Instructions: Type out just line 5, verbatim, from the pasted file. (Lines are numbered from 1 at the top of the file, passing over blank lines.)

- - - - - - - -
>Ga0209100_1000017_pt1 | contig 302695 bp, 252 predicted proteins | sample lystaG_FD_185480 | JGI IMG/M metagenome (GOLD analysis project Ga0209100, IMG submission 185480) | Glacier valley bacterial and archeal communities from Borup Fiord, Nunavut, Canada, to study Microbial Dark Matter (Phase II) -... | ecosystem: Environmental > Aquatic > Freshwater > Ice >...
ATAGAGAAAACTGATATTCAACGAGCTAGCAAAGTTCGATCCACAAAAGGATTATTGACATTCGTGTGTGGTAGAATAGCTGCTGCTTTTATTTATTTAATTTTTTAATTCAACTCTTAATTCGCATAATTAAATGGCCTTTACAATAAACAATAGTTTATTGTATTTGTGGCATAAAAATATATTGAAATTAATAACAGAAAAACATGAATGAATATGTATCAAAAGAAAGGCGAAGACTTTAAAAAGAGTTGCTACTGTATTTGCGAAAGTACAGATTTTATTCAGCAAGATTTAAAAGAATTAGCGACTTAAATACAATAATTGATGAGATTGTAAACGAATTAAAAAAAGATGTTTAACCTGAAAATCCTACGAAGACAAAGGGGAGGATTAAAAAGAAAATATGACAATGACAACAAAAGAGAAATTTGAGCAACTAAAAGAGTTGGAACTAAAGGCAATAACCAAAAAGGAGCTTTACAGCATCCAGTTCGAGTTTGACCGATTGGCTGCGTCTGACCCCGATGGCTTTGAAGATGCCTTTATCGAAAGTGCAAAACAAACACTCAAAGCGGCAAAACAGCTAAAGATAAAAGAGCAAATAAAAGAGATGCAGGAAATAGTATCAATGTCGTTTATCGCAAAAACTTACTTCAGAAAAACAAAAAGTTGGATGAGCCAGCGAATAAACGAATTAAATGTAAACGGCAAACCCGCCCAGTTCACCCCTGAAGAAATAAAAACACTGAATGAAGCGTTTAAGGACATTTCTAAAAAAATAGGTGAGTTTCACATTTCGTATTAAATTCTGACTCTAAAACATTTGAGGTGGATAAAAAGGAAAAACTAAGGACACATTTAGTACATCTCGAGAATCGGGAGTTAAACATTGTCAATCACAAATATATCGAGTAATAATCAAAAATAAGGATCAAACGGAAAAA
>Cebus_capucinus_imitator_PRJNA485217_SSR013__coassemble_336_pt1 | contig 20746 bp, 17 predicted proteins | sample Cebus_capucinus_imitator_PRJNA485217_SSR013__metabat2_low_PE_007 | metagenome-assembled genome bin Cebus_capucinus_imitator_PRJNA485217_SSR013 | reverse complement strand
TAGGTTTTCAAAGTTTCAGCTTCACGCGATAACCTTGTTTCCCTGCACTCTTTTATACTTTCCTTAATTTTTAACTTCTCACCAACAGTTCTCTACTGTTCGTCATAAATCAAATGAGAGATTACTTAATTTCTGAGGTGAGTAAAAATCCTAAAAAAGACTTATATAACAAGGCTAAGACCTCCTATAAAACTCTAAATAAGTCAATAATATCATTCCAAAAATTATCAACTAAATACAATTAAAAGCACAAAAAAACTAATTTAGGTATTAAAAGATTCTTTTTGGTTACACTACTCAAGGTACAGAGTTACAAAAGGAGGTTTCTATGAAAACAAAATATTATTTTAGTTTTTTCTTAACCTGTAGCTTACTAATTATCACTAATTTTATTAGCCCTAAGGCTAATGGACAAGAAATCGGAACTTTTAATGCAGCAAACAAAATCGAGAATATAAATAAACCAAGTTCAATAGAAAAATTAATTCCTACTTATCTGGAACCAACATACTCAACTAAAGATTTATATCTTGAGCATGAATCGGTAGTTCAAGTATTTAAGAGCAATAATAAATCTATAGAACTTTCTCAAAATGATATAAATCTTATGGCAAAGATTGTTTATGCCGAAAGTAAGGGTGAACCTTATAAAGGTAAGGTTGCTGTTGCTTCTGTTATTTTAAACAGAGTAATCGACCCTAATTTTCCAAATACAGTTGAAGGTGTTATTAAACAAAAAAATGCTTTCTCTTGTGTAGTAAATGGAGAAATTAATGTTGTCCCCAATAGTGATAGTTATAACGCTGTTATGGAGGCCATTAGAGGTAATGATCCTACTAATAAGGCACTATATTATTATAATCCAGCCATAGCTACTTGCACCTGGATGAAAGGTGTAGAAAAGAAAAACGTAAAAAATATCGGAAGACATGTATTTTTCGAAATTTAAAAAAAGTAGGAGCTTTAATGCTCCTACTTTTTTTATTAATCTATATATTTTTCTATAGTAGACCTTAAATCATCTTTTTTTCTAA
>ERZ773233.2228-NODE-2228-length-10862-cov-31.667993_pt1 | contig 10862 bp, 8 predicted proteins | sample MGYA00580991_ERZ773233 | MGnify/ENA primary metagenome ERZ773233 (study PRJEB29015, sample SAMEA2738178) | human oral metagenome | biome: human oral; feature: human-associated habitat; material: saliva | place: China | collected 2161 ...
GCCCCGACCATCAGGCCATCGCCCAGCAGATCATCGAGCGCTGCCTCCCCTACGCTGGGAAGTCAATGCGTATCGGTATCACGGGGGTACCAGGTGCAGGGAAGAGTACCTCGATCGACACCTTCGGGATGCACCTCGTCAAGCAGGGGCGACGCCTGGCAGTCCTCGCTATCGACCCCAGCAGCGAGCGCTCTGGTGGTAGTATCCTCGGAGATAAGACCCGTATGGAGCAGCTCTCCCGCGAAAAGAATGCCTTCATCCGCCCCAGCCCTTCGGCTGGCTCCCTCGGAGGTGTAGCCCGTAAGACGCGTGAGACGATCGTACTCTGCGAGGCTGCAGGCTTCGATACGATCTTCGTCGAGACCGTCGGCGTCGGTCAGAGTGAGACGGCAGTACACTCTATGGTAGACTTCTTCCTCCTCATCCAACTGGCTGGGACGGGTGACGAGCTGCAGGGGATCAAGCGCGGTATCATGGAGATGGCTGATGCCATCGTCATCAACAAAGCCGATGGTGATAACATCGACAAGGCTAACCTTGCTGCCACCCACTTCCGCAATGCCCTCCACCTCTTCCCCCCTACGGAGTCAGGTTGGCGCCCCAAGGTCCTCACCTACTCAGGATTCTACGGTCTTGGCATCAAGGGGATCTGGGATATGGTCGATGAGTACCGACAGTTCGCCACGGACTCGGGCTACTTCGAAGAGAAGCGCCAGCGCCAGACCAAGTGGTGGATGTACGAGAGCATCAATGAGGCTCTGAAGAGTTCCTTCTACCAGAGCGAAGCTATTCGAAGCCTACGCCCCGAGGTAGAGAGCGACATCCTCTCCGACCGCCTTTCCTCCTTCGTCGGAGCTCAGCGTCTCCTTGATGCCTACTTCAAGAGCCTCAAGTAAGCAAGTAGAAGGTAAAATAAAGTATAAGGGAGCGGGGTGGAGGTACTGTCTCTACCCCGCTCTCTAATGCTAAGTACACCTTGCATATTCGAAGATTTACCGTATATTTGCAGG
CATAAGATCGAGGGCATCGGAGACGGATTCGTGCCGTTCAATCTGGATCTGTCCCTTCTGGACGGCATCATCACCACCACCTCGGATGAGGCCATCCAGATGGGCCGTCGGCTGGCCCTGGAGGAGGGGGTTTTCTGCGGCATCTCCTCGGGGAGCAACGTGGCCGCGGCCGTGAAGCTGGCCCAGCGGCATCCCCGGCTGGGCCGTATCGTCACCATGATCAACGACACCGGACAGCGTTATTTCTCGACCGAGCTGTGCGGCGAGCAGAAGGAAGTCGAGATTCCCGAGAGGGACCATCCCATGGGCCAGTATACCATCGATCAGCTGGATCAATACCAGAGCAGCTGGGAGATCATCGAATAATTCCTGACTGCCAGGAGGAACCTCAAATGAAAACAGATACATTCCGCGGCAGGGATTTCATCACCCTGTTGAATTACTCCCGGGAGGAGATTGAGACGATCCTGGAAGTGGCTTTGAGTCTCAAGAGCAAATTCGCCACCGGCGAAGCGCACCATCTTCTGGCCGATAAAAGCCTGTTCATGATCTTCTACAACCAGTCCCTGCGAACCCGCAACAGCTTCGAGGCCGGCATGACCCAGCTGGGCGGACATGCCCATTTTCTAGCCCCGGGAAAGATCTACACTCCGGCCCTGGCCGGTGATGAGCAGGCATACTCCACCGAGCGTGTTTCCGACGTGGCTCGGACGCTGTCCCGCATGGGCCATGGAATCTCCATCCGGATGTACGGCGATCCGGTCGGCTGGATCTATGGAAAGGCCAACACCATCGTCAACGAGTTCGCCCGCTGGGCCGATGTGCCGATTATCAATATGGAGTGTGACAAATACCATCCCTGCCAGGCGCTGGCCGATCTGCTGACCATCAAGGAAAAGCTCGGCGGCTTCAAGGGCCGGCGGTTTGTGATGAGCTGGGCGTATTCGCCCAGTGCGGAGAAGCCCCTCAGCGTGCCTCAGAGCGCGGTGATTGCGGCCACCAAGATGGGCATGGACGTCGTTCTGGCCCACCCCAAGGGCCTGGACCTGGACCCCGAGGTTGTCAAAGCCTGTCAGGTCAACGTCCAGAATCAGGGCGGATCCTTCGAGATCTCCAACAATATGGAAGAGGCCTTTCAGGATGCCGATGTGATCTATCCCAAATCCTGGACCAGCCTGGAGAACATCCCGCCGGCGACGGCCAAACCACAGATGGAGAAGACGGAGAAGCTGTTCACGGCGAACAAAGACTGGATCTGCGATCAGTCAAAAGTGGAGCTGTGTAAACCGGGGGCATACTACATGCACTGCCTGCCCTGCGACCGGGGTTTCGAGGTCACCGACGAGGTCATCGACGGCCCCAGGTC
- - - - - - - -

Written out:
>ERZ773233.2228-NODE-2228-length-10862-cov-31.667993_pt1 | contig 10862 bp, 8 predicted proteins | sample MGYA00580991_ERZ773233 | MGnify/ENA primary metagenome ERZ773233 (study PRJEB29015, sample SAMEA2738178) | human oral metagenome | biome: human oral; feature: human-associated habitat; material: saliva | place: China | collected 2161 ...